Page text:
Six Degrees: Exactly What We Deserved

I’m getting so sick of this shit.

1) Columbus, away, March 25, Timbers score the first goal in the 4th minute, then give up two, then pull even in the 45th, then give up the winning goal in the 84th.

New England, home, April 2, Timbers score the first goal in the 12th minute, hold the lead all game, then give up the tying goal in the 84th.

Dallas, away, April 29, Timbers score the first goal in the 30th, then get tied in the 61st, regain the lead in the 71st, and give up the tying goal in the 80th.

Colorado, away, June 17, Timbers score the first goal in the 18th, get tied in the 51st, then give up the winning goal in the 89th.

Seattle, home, June 25, Timbers give up the first goal in the 27th, then pull even in the 45th, then go ahead in the 45th + 4, then play the entire second half with a man advantage, only to give up the tying goal in the 90th + 4.

And that’s just the list for this year. If I tried to list all the leads we’ve blown since Porter got here in 2015, it would take you all day to read. And make you an alcoholic.

2) The worst part of Sunday’s 2-2 draw-that-most-definitely-should-count-as-a-loss to the Sounders? It was completely deserved. Out of the roughly 100 minutes Sunday, the Sounders were the better team for about 95. They beat us on offense, the beat us on defense. They beat us in the air, the beat us on the ground. They beat us even strength, they beat us a man down. They beat us in a house, they beat us with a mouse. You get the idea.

Most importantly? They beat us in the battle between the ears. Psychologically, they destroyed us.

Remember that whole “Big Hearts and Brass Balls” thing from a few years ago? That’s long gone. The 2017 Portland Timbers have neither of those things. A few players here and there? Yes. But collectively? No.

Do I have an answer? Of course not. Soccer’s X’s and O’s are hard enough. Figuring out and fixing a team’s psyche? Dragons be there.

All I can really say is that we’re not imagining this. It’s real. This team has no idea how to put games away. And I’m friggin’ sick of it.

That’s pretty much all I’ve got.

3) But as long as we’re here, we might as well break a few things down.

Seattle dominated the entire first half. Pretty much the only bright spot was a really nice counter in the 11th minute that would have been a goal, if not for Seattle keeper Stefan Frei.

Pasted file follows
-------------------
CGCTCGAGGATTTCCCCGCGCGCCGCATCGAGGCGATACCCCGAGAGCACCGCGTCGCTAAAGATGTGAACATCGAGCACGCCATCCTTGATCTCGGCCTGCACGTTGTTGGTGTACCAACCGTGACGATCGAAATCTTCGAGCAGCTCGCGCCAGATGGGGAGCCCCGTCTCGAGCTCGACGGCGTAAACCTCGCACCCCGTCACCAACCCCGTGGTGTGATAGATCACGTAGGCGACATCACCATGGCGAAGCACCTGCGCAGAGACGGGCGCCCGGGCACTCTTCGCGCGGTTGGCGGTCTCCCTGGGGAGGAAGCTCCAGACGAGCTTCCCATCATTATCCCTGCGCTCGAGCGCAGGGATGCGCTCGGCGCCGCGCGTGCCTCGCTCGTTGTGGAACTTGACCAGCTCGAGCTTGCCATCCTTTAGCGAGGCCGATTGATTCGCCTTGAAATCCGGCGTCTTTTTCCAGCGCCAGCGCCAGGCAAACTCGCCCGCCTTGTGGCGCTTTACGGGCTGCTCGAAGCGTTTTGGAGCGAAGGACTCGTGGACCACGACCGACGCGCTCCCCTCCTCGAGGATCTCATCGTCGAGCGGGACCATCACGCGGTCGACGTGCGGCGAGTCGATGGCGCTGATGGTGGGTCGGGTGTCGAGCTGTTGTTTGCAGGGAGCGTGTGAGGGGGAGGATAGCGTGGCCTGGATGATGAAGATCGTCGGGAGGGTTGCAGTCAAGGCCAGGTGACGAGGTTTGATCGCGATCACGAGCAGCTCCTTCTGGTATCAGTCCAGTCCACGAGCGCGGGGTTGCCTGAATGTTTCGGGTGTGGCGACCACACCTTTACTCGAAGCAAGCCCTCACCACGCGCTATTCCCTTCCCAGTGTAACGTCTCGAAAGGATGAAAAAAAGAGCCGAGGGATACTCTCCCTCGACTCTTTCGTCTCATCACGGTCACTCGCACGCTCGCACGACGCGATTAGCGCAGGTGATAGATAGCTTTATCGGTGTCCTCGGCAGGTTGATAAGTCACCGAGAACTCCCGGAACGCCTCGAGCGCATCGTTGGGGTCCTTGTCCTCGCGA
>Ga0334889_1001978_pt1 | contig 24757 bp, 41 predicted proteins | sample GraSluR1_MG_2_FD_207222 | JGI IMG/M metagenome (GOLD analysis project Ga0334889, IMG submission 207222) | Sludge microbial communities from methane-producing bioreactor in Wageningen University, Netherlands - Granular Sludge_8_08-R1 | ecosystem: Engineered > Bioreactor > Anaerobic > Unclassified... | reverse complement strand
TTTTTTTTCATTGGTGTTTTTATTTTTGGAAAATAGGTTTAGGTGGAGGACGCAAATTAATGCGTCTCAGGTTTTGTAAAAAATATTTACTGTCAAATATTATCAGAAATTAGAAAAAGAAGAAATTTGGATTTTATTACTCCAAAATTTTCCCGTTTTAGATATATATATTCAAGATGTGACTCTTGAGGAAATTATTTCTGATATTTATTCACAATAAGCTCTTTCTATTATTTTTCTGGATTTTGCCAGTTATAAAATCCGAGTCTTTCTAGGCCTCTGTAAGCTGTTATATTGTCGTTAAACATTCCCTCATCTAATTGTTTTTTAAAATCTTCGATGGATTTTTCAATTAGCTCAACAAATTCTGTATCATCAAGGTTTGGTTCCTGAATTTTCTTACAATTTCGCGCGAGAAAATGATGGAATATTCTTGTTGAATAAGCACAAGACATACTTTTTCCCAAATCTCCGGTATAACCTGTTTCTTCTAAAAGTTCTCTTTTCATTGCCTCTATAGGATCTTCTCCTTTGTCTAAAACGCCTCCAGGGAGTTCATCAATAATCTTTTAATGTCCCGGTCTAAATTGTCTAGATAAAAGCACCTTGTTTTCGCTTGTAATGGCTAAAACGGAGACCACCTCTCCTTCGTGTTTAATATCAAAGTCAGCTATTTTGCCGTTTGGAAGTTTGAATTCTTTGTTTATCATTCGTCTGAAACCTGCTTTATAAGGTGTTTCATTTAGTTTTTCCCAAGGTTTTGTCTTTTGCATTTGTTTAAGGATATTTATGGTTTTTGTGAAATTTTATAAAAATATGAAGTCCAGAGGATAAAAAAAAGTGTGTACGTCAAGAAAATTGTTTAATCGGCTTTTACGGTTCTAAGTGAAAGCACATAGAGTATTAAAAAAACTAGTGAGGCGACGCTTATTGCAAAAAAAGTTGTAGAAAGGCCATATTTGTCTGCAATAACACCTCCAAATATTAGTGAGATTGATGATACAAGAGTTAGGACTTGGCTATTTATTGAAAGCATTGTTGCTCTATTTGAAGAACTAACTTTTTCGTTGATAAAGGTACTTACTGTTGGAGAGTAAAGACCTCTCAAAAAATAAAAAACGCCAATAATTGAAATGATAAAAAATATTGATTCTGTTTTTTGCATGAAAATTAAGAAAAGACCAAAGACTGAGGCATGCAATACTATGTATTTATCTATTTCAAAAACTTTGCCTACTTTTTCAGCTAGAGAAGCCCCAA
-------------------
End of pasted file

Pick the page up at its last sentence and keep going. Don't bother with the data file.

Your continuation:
Diego Valeri to Dairon Asprilla to Diego Chara to Fanendo Adi. Boom, boom, boom, boom. The only think I don’t like about this is Frei’s save. Otherwise, it’s tremendous, start to finish.

Alas, that’s probably the best we looked the entire game.

Seattle immediately resumed kicking our ass, and, in the 27th, Joevin Jones opened the scoring.

The obvious scapegoat here is Jake Gleeson. Spilling the ball is never a good thing.

But if I had to pick a secondary scapegoat, it would be Alvas Powell, who didn’t pressure Jones enough on the initial shot, then was ball-watching while his man raced over to score on the rebound. Not Powell’s best moment, or, to be honest, his best day at the office. His performance Sunday makes me understand why Zarek Valentin‘s been starting lately.

4) Going up a goal didn’t change Seattle’s dominance. Apparently, it’s possible for teams to play well after getting a lead. Who’da thunk it?

But in the 43rd minute, the Timbers finally got a break.

I don’t have much good to say about Ricardo Salazar’s work Sunday, but at least he got this call right. And to Brad Evans’s credit, he didn’t argue much. He knew.

And with that, we entered the only five minute period in which the Timbers were the best team on the field. It was only five minutes, but oh what a five minutes it was.

First was Adi nailing the PK to tie the game up, then with the last play of first half stoppage time, Dairon “Skywalker” Asprilla giving us the lead.

Asprilla’s got some hops, doesn’t he? I think we should play him at center back. Could he be any worse than our 4th stringer Lawrence Olum and our 5th stringer Amobi Okugo? At least Asprilla would do better in the air that either of those guys.

By the way, our 6th string center back? Zarek Valentin. Our 7th stringer? Me.

5) So, it’s halftime, the Timbers are up 2-1, and we’re playing 11v10. The second half’s gonna be awesome, right? We’re gonna put Seattle to the sword and win 4-1, right? Right?

Wrong. Just like they always do, the Timbers took their collective foot off the gas.